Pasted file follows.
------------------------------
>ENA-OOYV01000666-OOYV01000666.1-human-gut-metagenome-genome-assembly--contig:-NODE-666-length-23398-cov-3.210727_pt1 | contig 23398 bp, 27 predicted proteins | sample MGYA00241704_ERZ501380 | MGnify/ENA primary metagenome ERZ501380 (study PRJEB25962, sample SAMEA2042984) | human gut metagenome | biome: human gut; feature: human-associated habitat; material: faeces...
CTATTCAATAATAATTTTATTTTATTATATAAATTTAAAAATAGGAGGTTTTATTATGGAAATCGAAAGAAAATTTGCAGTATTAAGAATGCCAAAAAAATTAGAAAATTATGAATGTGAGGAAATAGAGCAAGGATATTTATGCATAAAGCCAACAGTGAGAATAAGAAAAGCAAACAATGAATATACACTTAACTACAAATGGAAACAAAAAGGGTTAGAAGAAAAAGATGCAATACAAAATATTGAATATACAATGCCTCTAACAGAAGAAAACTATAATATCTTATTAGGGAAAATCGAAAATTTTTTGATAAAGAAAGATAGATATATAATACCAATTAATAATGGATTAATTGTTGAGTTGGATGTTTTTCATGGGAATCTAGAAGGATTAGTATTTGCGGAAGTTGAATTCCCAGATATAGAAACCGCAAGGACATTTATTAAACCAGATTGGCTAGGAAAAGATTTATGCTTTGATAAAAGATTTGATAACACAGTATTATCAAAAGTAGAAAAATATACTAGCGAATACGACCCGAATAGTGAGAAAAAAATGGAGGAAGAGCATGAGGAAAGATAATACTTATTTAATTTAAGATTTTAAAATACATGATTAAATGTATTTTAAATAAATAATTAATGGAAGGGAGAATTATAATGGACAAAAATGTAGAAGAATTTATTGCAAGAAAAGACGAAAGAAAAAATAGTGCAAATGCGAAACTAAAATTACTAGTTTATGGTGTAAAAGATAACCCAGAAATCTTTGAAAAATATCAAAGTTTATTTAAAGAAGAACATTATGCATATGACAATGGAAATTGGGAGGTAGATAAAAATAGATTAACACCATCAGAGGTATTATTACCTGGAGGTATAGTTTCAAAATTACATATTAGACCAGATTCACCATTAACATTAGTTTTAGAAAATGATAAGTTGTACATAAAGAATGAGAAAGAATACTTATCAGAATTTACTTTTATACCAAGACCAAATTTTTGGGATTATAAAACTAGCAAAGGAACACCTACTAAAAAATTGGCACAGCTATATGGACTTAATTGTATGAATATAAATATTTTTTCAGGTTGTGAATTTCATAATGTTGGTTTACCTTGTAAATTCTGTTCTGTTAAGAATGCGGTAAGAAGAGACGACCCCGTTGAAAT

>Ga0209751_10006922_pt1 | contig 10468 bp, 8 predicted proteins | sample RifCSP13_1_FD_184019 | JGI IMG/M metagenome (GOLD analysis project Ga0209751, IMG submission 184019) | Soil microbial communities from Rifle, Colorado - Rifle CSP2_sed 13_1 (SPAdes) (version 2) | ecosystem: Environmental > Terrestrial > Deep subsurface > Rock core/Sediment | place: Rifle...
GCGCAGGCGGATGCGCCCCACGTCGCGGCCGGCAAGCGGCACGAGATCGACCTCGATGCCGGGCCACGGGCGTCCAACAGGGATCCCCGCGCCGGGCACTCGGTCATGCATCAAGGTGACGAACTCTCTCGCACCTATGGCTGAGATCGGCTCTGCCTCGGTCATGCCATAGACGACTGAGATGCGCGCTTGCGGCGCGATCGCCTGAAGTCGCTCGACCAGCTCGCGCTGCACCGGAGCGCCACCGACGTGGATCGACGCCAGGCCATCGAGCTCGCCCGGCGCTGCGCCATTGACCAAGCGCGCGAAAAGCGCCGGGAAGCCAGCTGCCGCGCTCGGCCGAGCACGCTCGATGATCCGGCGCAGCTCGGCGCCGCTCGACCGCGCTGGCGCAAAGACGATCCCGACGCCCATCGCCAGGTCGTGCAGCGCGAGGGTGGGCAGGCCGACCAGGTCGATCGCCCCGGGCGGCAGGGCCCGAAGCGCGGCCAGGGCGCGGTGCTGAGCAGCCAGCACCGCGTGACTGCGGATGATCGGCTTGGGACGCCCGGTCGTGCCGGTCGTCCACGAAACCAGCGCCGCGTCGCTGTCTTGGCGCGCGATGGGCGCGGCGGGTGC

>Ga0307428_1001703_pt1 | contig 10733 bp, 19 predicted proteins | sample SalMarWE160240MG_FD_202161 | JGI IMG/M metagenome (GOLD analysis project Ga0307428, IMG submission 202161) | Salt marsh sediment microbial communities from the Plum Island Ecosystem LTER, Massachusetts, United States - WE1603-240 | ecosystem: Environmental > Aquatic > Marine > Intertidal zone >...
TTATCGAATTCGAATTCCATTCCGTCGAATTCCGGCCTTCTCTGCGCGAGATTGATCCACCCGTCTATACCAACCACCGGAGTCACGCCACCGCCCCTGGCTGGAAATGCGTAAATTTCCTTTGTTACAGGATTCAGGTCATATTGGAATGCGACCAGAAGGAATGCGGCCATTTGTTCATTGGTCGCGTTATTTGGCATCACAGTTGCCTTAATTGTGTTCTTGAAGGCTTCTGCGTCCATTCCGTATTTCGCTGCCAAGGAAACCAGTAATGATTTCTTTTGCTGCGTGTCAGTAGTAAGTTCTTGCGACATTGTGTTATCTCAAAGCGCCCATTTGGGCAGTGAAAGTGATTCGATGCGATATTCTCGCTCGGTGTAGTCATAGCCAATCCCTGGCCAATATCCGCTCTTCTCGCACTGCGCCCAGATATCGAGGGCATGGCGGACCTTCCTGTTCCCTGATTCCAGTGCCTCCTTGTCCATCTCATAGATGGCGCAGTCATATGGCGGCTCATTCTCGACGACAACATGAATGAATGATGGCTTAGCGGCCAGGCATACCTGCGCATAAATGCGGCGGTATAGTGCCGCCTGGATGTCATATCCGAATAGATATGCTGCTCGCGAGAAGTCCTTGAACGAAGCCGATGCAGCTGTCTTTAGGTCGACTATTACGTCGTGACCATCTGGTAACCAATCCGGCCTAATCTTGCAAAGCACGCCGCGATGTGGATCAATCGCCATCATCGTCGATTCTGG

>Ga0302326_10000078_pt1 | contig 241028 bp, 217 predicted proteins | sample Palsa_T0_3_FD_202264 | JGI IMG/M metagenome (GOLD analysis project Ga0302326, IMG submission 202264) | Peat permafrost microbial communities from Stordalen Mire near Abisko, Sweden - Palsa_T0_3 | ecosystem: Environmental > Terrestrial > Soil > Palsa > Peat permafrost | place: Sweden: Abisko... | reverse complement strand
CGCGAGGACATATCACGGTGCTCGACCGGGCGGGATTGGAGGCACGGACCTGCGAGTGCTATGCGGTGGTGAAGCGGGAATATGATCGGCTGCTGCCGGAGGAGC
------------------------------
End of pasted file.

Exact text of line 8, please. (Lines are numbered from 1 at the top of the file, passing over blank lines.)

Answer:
CGCGAGGACATATCACGGTGCTCGACCGGGCGGGATTGGAGGCACGGACCTGCGAGTGCTATGCGGTGGTGAAGCGGGAATATGATCGGCTGCTGCCGGAGGAGC